Gamble: What was in place prior to that?
Hoyos: We had Unity Clinicals. Basically, what we had was just the results going across. We did do orders from the unit so they could put in a lab order and they could view results for labs, radiology, those kinds of things. So we had a portal view to get your results and look at those either here or away from the hospital. But that was really our first foray into clinical documentation for the nurses, with the exception of the women’s center items. We have QS there and Centricity there for fetal monitoring.
Gamble: Is this something that was in the works for a while? Because that’s pretty big going from the environment you just talked about to having one system.
Hoyos: We had kind of a building block approach. We described it as building a pyramid with the CPOE at the top. I think the reality of it today is that it is kind of like the great pyramids where we’re adding these other blocks like HIE and the community strategy with that, and our ambulatory strategy, and deciding and how do we kind of move forward with those items.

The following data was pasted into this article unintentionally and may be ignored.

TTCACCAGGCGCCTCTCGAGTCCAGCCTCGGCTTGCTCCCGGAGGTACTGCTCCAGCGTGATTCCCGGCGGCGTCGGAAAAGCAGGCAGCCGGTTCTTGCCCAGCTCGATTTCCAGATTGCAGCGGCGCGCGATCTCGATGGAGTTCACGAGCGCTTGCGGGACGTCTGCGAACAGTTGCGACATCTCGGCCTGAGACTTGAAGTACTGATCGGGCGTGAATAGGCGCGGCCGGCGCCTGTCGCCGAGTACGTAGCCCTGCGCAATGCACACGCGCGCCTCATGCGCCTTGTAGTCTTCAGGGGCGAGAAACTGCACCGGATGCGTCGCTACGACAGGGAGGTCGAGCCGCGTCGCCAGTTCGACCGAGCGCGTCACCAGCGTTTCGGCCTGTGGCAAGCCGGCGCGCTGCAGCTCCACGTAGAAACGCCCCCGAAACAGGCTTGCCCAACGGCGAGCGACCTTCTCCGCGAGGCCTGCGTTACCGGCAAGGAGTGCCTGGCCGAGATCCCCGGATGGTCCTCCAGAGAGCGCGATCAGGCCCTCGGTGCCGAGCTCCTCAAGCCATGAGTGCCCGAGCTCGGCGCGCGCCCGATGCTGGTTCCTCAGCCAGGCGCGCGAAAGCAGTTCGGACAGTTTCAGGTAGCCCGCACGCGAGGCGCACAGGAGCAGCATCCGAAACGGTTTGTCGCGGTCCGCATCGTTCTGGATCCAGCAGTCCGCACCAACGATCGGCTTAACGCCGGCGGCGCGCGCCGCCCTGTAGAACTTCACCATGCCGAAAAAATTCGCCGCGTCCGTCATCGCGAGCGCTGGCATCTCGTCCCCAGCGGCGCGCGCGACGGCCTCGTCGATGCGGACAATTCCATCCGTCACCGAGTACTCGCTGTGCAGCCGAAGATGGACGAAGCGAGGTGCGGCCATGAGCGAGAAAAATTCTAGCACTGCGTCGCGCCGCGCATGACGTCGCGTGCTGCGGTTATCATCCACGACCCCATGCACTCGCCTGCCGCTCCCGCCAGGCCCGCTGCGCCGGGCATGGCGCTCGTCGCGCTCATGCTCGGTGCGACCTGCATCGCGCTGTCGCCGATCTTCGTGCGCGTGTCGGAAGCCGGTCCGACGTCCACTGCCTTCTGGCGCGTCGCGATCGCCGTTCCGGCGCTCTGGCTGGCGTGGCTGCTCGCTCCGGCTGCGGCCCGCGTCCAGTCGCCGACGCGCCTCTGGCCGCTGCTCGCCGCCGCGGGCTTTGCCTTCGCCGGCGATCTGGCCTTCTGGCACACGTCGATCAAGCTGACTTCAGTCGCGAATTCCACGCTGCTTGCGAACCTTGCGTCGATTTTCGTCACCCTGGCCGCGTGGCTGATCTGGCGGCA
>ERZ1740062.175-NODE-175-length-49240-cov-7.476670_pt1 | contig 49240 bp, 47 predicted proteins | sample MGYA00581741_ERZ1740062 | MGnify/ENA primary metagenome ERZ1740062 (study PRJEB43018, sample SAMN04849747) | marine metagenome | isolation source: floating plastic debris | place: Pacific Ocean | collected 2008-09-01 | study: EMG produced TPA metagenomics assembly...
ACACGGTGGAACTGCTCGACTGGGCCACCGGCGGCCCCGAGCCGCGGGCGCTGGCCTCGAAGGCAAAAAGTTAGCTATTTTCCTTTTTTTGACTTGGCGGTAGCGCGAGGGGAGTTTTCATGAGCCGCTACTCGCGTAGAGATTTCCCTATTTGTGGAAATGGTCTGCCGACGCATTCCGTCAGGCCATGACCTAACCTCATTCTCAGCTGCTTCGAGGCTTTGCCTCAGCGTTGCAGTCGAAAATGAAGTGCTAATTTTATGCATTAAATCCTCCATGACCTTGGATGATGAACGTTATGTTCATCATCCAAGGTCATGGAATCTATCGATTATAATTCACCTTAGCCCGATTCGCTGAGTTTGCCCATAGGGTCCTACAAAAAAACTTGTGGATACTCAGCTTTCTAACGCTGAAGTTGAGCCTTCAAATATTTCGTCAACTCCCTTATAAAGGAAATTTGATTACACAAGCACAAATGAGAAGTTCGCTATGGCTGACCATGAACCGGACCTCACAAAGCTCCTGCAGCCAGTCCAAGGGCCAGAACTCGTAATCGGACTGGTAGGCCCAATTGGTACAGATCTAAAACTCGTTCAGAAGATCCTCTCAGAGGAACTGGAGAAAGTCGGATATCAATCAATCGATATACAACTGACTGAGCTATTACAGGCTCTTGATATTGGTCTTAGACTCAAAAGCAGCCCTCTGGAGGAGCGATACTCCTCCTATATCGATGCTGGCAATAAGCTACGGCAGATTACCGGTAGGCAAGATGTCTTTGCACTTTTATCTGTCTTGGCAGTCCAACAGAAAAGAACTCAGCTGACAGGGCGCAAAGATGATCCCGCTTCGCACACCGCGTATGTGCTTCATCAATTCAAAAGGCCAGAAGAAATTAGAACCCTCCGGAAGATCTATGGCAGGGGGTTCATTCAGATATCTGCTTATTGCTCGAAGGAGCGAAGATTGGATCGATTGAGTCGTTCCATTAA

We signed to move to Soarian in ’04, and we did not move until we were comfortable with the system and we had built up our staff so that we could that we could take the items on it and make sure that we could do it right. I think it was accepted exceptionally well because of the way we went about it — the building block approach where you’re adding specific things. When we first signed in ’04, we barely had anything online. Then we came up on PACS and we came on with a more functional kind of a dashboard look for where they could get to their records a little bit easier and they understood that — the doctors and the staff. Then as we moved forward with this, we brought our staff into the process, we brought our doctors into the process, and really kind of laid it out as ‘this is when we’re going to go live with our clinical documentation,’ then ‘this is when we’re going to go live with our CPOE.’ We tried to really roll it out in intelligent blocks where if we wanted to look at something first, we would put it in an environment where wasn’t a lot of transfers. We’d test it there and then we’d roll it out to the house. Those types of things.